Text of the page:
The real potential for nuclear energy in GHG abatement
We often hear from the anti-nuclear crowd that nuclear energy just isn’t practically able to put a significant dent in worldwide GHG emissions fast enough over the immediate future, and this excuse for interest in nuclear energy is worthless.
Let’s see if we can quantitatively find out if this is true.
The basic outline of these numbers is taken from here, but I’ve reworked it.
The Carbon dioxide emissions profile from coal ranges from 0.97 kg to 1.3 kg CO2e/kWhe, Nuclear power ranges from 9 to 21 g/kWh.
How many nuclear power plants are needed to reduce ultimate atmospheric levels of greenhouse gases by 1 part per million?
If there is a positive feedback loop – warming soils releasing carbon dioxide and methane, plants growing in dryer soils and warmer oceans holding less carbon – then GHG we add today will produce more tomorrow. But for now, assume no feedback loop exists. Pouring 2.1 billion tons of Carbon Dioxide into the atmosphere raises GHG concentrations by 1 ppm.
At this point, we can assume every ppm saved counts, as it reduces the amount of damage we do the Earth.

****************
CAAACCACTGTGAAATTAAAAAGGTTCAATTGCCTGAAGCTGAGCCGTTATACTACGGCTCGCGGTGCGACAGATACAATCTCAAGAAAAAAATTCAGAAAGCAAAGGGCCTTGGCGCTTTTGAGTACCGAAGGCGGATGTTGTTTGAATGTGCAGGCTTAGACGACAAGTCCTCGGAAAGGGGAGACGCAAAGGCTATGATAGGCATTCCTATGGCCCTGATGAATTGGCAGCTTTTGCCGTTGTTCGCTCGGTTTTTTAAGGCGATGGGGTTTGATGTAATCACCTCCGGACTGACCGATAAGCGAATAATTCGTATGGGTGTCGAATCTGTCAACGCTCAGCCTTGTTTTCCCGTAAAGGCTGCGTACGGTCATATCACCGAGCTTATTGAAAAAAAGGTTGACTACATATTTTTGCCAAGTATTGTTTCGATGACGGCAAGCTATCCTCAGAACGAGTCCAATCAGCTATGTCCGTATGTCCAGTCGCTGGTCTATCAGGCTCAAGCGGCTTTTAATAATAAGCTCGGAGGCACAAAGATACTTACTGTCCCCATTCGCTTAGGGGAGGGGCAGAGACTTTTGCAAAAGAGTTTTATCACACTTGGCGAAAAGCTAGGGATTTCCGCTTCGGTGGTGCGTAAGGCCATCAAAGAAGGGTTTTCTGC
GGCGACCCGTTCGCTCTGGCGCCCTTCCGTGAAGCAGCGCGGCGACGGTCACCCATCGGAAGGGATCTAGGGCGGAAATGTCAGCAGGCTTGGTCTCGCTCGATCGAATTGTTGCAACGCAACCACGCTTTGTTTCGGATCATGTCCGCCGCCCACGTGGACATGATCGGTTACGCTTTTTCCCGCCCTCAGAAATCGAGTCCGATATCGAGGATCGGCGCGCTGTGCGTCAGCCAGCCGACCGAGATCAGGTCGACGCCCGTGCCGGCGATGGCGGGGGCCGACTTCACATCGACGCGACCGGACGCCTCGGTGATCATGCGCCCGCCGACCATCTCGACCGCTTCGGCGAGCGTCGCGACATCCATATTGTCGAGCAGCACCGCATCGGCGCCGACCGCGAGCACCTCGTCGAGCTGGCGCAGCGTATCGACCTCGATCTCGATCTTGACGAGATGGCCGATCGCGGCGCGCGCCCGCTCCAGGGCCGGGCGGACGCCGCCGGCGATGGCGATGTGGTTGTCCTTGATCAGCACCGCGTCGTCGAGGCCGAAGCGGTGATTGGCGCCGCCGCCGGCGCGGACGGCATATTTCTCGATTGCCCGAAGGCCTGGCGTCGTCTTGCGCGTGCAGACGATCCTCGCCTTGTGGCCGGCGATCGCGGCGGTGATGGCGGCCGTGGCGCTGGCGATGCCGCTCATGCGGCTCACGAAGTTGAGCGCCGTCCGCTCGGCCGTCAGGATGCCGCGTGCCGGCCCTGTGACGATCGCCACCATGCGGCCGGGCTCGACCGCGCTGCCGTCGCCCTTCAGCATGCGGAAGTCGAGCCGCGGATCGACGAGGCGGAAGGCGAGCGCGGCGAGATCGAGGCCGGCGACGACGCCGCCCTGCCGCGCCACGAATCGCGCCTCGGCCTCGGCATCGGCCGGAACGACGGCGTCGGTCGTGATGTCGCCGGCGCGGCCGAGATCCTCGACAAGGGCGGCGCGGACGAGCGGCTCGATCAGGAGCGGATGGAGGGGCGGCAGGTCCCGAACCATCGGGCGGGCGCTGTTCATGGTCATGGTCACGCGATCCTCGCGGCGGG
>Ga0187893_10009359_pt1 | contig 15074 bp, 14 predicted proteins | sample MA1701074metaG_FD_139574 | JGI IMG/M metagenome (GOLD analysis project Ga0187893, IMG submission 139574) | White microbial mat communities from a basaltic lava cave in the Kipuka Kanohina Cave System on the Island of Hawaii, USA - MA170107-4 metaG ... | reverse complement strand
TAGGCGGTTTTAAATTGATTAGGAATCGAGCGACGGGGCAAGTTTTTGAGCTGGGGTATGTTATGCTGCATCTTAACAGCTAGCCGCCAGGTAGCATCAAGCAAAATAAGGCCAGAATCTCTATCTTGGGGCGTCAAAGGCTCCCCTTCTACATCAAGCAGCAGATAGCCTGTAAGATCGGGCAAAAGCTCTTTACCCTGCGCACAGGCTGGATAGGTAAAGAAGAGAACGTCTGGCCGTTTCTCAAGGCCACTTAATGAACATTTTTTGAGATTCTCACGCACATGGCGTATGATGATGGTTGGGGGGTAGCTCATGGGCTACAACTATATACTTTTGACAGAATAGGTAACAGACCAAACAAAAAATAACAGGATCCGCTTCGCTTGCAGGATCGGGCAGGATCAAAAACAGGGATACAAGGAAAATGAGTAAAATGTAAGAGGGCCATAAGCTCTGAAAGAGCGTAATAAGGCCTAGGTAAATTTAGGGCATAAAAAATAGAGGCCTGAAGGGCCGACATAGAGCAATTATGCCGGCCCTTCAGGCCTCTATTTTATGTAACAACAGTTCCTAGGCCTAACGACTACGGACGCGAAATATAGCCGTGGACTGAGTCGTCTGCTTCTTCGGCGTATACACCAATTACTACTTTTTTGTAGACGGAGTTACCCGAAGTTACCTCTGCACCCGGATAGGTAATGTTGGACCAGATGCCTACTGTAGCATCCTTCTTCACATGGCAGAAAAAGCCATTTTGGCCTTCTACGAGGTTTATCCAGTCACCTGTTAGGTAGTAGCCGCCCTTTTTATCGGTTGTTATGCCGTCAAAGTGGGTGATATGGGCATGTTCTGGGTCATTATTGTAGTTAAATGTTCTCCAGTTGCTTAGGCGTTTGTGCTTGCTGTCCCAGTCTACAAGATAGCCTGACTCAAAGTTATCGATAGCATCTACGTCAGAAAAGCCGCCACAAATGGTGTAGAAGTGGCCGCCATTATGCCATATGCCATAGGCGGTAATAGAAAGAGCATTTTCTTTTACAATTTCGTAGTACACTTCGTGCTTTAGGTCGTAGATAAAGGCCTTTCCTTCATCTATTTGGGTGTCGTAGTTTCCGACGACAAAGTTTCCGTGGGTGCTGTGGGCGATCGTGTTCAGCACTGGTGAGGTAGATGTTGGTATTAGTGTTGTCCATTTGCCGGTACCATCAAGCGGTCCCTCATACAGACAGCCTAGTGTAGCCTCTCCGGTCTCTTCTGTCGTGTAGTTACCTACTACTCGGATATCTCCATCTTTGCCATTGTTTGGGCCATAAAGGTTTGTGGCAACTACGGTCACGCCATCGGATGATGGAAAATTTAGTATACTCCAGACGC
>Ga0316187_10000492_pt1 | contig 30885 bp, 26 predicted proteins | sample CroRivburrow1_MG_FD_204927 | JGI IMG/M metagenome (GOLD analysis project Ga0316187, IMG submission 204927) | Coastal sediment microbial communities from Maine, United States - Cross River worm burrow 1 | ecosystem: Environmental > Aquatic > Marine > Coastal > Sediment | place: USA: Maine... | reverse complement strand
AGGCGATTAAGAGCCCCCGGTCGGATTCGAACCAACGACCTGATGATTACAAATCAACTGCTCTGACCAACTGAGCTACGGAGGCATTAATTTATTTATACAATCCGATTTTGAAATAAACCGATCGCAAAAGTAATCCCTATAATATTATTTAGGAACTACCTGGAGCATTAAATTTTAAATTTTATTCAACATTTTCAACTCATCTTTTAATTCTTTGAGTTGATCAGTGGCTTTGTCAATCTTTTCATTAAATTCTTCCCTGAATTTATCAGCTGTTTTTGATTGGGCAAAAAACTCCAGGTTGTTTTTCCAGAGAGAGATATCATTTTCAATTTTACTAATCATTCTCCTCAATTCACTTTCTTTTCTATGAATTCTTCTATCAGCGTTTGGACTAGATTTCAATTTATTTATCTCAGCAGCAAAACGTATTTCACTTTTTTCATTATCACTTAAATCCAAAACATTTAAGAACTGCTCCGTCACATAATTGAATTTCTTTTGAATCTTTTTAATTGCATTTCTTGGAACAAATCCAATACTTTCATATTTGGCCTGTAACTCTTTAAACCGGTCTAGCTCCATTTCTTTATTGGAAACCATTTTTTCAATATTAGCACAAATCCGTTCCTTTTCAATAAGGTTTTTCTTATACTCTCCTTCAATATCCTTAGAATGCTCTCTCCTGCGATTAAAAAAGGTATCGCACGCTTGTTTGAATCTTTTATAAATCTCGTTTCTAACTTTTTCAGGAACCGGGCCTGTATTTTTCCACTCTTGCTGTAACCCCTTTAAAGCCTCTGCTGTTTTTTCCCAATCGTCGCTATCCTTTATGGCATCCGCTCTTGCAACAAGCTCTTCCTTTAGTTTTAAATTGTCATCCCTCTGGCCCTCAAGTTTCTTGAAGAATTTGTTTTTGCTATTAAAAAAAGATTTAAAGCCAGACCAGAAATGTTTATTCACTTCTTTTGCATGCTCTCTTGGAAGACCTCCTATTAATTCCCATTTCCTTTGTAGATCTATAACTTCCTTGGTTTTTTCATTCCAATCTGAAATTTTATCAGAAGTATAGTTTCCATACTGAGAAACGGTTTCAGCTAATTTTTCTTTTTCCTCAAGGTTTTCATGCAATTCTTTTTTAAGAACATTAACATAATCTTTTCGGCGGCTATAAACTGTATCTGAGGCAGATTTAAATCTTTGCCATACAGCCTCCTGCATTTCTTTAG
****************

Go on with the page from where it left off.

Considering a 1GW nuclear plant, the plant lasts 60 years, and has a 90% capacity factor, then the plant will produce 1GW * 24 hours/day * 365 day/year * 60 years * 90% = 526 billion kWh, and produce 7.89 million tons of CO2, assuming 15g/kWh.
Each kWh from coal puts 1 kg of CO2e into the atmosphere.
526 billion kWh * 1 kg CO2e/kWh * 3/11 = 140 million tonnes Ce.
The factor of 3/11 gives the mass in tonnes Ce.
2.1 billion tonnes Ce/(140 million tonnes Ce/plant – 2.15 million tonnes Ce/plant) = 15,234 MW of nuclear power, to get a 1 ppm abatement.Building 10 large 1500MW nuclear power plants will give us a 1 ppm reduction in CO2 emissions versus burning coal.
And, like it or not, that’s what the alternative has always been in the past, and that’s what the alternative will continue to be in the foreseeable future. Burning coal. That’s what we’re doing right now, and that’s what has got to be stopped.
If we start 15,000 MW in nuclear power every year for the next 20 years, these power plants will potentially reduce atmospheric GHG concentrations by 20 ppm. If these take an average of 4 – 5 years to build, at least 60 GW will be under construction every year.
In the late 1970s and early 80s, 150 GW was under construction. This was the peak of the earlier construction period, when plant construction was much slower than it would be today.
Not only were new designs being worked out, but a new regulatory system as well. Add in a few nuisance lawsuits here and there. Nevertheless, the construction rate was 4 – 5 times what it would need to be to reduce GHG concentrations by 20 ppm through projects started over the next 20 years.
Perhaps in 25 years it will become obvious that solar, etc will be able to supply electricity needs and no more nuclear power plants need be built. But it’s not bloody obvious today. What is clear is that building nuclear power plants decreases atmospheric GHG concentrations.